After exposure to high temperatures, clay undergoes a series of physical and chemical changes. The TA and TS samples which are heated in air become a brick red color at temperatures over 500°C because the iron-containing minerals in the clay are oxidized to Fe3+ (Murad and Wagner, 1998). At high temperatures, the Fe3+ cations can partially substitute for the Al3+ cations in the octahedral sites of the kaolinite structure (Manhães et al., 2002; Milheiro et al., 2005). A higher temperature means a more thorough reaction and a deeper red color. The NA sample which is heated in anoxic conditions is blue-gray in color because the organic matter in the clay is carbonized, and a series of chemical changes occur as a result, which is shown in Eqs. (1) and (2) (Toledo et al., 2004), thus resulting in a reducing environment in the crucible.
With a reduced firing temperature, the iron oxides are reduced to magnetite (Fe3O4) and wustite (FeO), both of which are dark in color (Houseman and Koenig, 1971). As the temperature rises, the blue-gray color begins to fade. This is because at a more rapid rate of heating, the Fe2+ cations react with a small amount of oxygen that has not yet been consumed, thus resulting in the formation of a small amount of Fe3+ cations which then partially substitute for the Al3+ cations in the octahedral sites of the kaolinite structure, so the Fe3+ ions are not reduced.
As for the core of the clay samples, the TA and TS samples which are heated in air at temperatures less than 800°C are grayish black. This is because the surface of the clay is first sintered, so that internally, it is a relatively closed anoxic system, and the water vapor inside cannot escape, thereby forming a reducing environment (Akinshipe and Kornelius, 2017), just like the NA sample. However, cracking penetrates the clay samples at temperatures that exceed 800°C, so that the inside of the clay samples is destroyed and exposed to the outside environment. Therefore, the core of the clay samples is no longer grayish black.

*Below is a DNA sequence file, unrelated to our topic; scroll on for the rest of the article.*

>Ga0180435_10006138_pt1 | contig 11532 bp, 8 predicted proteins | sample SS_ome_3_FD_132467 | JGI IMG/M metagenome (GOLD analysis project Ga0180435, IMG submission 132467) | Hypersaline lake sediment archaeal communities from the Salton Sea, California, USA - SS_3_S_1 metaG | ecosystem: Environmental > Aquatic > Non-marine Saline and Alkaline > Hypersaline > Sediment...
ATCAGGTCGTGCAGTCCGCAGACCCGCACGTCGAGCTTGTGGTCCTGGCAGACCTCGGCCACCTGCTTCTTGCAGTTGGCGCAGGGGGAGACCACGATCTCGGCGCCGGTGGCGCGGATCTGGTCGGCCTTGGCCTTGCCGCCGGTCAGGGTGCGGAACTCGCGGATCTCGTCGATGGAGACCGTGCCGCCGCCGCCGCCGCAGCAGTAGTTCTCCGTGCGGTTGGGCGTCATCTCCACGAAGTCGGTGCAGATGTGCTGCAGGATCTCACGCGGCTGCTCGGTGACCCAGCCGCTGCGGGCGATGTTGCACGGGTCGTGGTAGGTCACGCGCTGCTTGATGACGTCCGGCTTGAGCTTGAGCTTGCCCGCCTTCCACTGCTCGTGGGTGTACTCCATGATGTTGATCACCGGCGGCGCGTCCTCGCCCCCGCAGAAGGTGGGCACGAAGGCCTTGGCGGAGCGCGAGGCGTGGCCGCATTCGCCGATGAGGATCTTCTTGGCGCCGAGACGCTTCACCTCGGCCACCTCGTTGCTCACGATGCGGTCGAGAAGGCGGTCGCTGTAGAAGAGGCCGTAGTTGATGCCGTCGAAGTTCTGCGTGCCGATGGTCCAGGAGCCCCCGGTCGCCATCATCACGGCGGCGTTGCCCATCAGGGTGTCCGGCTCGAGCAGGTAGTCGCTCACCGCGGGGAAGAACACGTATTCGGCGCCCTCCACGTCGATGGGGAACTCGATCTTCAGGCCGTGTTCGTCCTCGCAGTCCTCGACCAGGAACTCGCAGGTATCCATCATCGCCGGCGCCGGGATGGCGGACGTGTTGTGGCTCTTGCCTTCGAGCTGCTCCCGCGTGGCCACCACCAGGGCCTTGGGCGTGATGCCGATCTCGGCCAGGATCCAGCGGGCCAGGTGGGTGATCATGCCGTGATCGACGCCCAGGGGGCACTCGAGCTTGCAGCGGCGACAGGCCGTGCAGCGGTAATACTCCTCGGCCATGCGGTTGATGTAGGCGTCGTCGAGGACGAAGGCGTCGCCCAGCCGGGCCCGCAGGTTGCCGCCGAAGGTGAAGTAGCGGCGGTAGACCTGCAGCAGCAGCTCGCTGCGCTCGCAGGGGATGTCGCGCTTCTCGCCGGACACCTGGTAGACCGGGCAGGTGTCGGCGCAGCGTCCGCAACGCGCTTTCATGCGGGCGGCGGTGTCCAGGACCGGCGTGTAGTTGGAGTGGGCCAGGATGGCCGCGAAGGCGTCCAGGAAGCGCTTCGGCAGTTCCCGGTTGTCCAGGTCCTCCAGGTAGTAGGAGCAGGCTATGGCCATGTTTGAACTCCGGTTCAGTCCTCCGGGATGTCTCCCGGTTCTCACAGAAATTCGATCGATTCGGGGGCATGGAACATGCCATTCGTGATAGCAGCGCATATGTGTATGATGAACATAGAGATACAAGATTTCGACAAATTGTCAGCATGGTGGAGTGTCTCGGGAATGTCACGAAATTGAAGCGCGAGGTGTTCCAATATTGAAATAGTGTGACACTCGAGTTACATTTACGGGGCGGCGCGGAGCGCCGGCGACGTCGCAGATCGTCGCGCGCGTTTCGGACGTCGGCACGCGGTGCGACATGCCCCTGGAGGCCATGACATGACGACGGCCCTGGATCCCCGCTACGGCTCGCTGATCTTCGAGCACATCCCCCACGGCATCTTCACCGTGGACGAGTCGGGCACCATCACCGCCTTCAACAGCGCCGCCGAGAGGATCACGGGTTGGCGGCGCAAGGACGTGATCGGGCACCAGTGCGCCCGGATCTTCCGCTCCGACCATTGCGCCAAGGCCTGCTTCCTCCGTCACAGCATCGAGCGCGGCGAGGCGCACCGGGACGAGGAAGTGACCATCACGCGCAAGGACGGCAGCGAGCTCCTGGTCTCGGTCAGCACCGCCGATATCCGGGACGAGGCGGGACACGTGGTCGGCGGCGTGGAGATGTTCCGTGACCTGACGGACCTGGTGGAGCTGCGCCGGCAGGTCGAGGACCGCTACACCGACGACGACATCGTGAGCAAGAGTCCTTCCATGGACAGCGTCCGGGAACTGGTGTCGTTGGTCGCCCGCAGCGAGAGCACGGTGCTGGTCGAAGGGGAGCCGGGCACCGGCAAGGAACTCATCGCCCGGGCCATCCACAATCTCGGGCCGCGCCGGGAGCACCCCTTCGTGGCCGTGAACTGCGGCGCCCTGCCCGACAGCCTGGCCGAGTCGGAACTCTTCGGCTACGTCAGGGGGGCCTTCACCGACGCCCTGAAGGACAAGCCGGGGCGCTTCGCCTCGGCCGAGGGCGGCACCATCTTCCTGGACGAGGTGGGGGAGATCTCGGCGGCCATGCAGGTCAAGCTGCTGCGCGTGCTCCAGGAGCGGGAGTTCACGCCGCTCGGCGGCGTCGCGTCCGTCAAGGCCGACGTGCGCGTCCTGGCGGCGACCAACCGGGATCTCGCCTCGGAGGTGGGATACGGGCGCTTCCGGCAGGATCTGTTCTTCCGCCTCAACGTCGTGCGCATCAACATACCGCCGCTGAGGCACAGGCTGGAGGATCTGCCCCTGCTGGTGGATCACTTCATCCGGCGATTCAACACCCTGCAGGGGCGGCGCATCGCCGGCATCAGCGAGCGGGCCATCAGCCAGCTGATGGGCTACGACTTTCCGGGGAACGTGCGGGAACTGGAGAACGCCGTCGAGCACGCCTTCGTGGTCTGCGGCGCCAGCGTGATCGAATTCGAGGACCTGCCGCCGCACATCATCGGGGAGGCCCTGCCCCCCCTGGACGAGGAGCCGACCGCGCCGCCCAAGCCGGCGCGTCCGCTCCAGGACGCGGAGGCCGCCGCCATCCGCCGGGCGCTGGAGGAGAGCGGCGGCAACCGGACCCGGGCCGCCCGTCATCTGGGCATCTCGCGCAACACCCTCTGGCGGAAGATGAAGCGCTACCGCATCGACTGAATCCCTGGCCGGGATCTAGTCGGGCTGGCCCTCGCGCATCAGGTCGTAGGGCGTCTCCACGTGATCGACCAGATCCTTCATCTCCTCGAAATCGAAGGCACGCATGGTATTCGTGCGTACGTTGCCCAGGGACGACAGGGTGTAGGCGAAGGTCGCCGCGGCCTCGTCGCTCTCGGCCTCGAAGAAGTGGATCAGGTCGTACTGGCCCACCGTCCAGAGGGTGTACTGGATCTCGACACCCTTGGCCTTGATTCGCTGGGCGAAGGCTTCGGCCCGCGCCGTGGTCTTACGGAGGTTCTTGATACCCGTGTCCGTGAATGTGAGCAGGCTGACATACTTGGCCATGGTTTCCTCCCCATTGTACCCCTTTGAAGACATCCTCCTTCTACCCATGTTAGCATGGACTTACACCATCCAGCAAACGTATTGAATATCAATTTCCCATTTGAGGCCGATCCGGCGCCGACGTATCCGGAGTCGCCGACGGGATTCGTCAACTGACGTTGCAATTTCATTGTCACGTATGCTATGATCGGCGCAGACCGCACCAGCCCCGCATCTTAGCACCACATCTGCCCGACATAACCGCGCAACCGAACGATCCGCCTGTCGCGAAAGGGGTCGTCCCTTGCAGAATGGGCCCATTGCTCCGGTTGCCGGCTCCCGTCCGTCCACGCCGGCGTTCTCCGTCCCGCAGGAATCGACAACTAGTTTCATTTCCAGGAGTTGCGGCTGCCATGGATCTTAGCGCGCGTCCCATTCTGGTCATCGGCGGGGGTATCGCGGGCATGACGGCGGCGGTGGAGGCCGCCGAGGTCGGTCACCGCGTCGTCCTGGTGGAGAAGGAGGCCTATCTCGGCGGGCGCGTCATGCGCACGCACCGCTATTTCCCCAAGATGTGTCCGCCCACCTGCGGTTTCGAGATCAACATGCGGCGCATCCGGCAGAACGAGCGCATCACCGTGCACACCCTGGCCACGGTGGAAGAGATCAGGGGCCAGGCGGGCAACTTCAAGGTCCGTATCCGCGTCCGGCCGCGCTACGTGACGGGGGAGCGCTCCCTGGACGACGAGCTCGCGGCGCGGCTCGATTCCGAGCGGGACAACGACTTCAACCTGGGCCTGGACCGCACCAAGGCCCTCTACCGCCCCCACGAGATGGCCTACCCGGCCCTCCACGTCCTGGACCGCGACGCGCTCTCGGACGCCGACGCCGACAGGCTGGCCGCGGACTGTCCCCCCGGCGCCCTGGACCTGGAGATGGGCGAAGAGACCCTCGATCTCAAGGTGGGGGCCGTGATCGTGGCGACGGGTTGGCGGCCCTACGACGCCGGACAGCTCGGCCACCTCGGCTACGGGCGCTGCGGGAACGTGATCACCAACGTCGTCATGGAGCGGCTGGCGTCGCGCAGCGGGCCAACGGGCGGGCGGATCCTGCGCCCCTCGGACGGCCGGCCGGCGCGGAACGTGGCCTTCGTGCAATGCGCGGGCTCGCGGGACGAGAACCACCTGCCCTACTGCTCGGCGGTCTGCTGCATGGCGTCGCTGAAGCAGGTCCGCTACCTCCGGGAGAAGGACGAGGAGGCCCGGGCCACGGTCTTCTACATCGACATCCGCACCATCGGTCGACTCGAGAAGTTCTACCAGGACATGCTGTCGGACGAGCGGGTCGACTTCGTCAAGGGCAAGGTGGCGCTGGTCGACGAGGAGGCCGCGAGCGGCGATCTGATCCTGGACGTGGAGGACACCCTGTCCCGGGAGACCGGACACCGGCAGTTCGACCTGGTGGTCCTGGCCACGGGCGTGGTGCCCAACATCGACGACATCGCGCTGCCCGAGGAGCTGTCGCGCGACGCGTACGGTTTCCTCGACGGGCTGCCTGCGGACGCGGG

In order to understand the physical and chemical changes associated with heat, TG and DTG analyses were carried out by details of experiment here. The results are plotted in Fig. 9 which shows the TG curve of clay in a helium (He) atmosphere. At temperatures between 25-120℃, the TG curve slopes downwards rapidly which is mainly attributed to the rapid evaporation of the interparticle, adsorbed and interlayer water on the clay surface and interlayer space (Johari et al., 2010). At 300-600℃, the downwards trend of the TG curve is mainly due to the carbonization of the organic matter and the loss of the absorbed water in the clay samples. The absorbed water begins to evaporate when the temperature is above 300°C, and the organic matter begins to carbonize at temperatures between 400-500°C (Geng and Sun, 2018). At 600-730℃, an endothermic peak appears in the DSC curve, which is when the dehydration of the kaolinite occurs, as shown by Eqs. (3) and (4) (Sun et al., 2016b). At the same time, the melting of the flux components on the clay surface, such as potassium oxide (K2O), sodium oxide (Na2O) and calcium oxide (CaO), is initiated (Johari et al., 2010). Finally, at temperatures over 800℃, the clay mass does not change.